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Portfolio Pictures

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  • Kat Pepmiller
    Ladies, I Have been working with several of the theatres here in Minneapolis for the past 5 years. I will take pictures where ever and when ever it is
    Message 1 of 2 , Jun 8, 2006
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      Ladies,

      I Have been working with several of the theatres here in Minneapolis
      for the past 5 years. I will take pictures where ever and when ever
      it is appropirate. Each of the theatres I work with is a little
      different. Sometimes the clothes are just on maniquines in the the
      workroom other times it on stage when the pro photographer is taking
      the official photos.

      As far as what size format workes best. My portfolio is 18"X13". That
      way I can do a layout of the photos, fabric swatches, sketches and/or
      images that helped me create the look for that show.

      I based my "brag book" on the portfolio of another designer. She has
      seperate books for her Clothing, Props and Painting. (She does Faux
      finishes as well.) There's several options. I usually print my photos
      as 4x6 to start, I may cut them down to get just the image I want.

      Remember that your portfolio is an extension of your creativity. It
      is often as musch as a selling point of you as a designer and builder
      as any discussion you my have with a potentional producer or
      director.

      I hope this helps.

      Kat in Minneapolis.


      I'm with the Tallahassee Little Theatre in Tallahassee Florida.
      I'm definitely going to start taking them during dress parade as we
      call it. I just hated to impose on the show's rehearsal time and we
      always have an archive photographer take pics so I figured I could
      always get copies of their pics.

      What size format works best for portfolios?

      Roberta

      --- In TheCostumersManifesto@yahoogroups.com, Sherry Ross
      <sher.momross@...> wrote:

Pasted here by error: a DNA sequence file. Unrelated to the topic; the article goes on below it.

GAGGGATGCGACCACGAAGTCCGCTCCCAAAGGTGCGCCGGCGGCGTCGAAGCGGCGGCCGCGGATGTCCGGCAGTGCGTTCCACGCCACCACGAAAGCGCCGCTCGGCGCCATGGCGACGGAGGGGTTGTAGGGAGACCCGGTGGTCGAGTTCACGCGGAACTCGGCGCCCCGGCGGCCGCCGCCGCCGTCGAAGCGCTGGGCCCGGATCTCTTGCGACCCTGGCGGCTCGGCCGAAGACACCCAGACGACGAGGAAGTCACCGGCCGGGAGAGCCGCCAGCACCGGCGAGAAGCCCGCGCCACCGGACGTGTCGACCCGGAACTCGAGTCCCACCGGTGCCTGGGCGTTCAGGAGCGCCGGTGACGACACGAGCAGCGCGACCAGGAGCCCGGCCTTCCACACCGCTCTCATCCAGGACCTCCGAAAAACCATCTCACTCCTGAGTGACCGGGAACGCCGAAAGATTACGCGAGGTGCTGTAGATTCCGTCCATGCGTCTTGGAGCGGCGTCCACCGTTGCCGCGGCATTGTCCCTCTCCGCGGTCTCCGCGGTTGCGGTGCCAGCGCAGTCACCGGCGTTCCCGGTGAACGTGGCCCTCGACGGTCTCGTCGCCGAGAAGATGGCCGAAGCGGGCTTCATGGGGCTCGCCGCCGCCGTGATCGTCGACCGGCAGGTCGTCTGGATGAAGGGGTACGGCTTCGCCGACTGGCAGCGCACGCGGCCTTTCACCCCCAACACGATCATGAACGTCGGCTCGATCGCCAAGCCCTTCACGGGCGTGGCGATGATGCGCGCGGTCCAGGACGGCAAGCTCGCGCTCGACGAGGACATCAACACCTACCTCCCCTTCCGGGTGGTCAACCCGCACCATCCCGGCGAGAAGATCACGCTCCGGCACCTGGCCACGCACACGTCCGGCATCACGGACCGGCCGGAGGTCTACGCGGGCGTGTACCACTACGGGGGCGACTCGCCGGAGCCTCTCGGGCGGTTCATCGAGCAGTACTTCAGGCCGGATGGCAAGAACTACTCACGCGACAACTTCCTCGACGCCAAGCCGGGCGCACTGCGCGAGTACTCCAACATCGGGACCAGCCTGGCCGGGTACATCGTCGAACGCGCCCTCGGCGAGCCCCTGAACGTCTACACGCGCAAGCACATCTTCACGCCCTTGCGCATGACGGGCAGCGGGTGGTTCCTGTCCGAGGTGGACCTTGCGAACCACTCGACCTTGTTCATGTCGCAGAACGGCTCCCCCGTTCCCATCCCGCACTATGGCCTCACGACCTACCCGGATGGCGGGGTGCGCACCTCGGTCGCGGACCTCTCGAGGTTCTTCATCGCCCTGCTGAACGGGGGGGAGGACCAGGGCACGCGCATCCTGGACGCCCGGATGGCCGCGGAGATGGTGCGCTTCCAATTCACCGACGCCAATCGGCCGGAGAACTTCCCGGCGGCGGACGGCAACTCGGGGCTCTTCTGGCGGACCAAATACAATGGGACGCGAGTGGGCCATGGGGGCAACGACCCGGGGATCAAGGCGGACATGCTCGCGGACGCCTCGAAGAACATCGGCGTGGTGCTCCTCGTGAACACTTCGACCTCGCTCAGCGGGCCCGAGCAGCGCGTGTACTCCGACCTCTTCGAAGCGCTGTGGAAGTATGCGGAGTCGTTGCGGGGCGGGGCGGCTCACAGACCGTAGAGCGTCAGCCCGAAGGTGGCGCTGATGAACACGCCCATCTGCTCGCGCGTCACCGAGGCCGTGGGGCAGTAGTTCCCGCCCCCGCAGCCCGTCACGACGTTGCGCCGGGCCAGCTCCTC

>
      > which community Theatre group are you with? I'm with the Brampton
      Music Theatre , I'm producer for the Youth Troupe and costume
      designer for Main stage productions and youth troupe. I done over
      seven shows in two years and I take pictures during dress rehearsals
      and during fittings.
      > Sherry
    • ~lisa.s
      Don t think of it as imposing on anyone s time to have production photographs made--actors, other designers, as well as directors need to have photo
      Message 2 of 2 , Jun 9, 2006
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        Don't think of it as "imposing" on anyone's time to have production
        photographs made--actors, other designers, as well as directors need to
        have photo documentation of their work, too. Years ago, I started taking
        my own pictures, after the photographer hired to document the show
        totally screwed up the images, and I was left with nothing. Now, most
        often, I have a couple friends who are photographers for the local
        newspaper do the shooting for me--it's just easier if I fuss with the
        costumes and they fuss with getting the shot.

        Most of our shows run for three productions, and I usually schedule the
        photo call for after the second show. We try to keep the time down to 30
        or 45 minutes, at the most. The production staff gets together before
        hand to decide what shots to take. Usually working backwards, we stage
        certain scenes or moments. Trying to make the actors understand that if
        they shut-up and pay attention, things will run quicker, is often the
        hardest part.

        In this digital age, the images are on CD--the pros shoot digital to
        begun with, and if I do do the photographing, I have the processing
        place burn a CD for me. I then make the pictures available to the cast,
        crew, and the college, for publicity purposes.

        I teach at a community college, and this is the first year in several
        where one of my students will be heading off to a four year school to
        study costume design. We designed his portfolio in two parts--physical
        and digital. The actual renderings, working drawings and
        photographs--never smaller than 4x6, most often 8x10 (or larger if the
        detail warrants it), matted and mounted for presentation. The other part
        is on CD--the renderings and drawings are digitally scanned (Kinkos does
        a super job, but I'm sure any good copy shop would, too) then merged
        with the photographs and burned to CD. The student also designed a website.

        ~lisa.s
        ---

        > I'm with the Tallahassee Little Theatre in Tallahassee Florida.
        > I'm definitely going to start taking them during dress parade as we
        > call it. I just hated to impose on the show's rehearsal time and we
        > always have an archive photographer take pics so I figured I could
        > always get copies of their pics.
        >
        > What size format works best for portfolios?


        --
        ~lisa.s * llsturts@...
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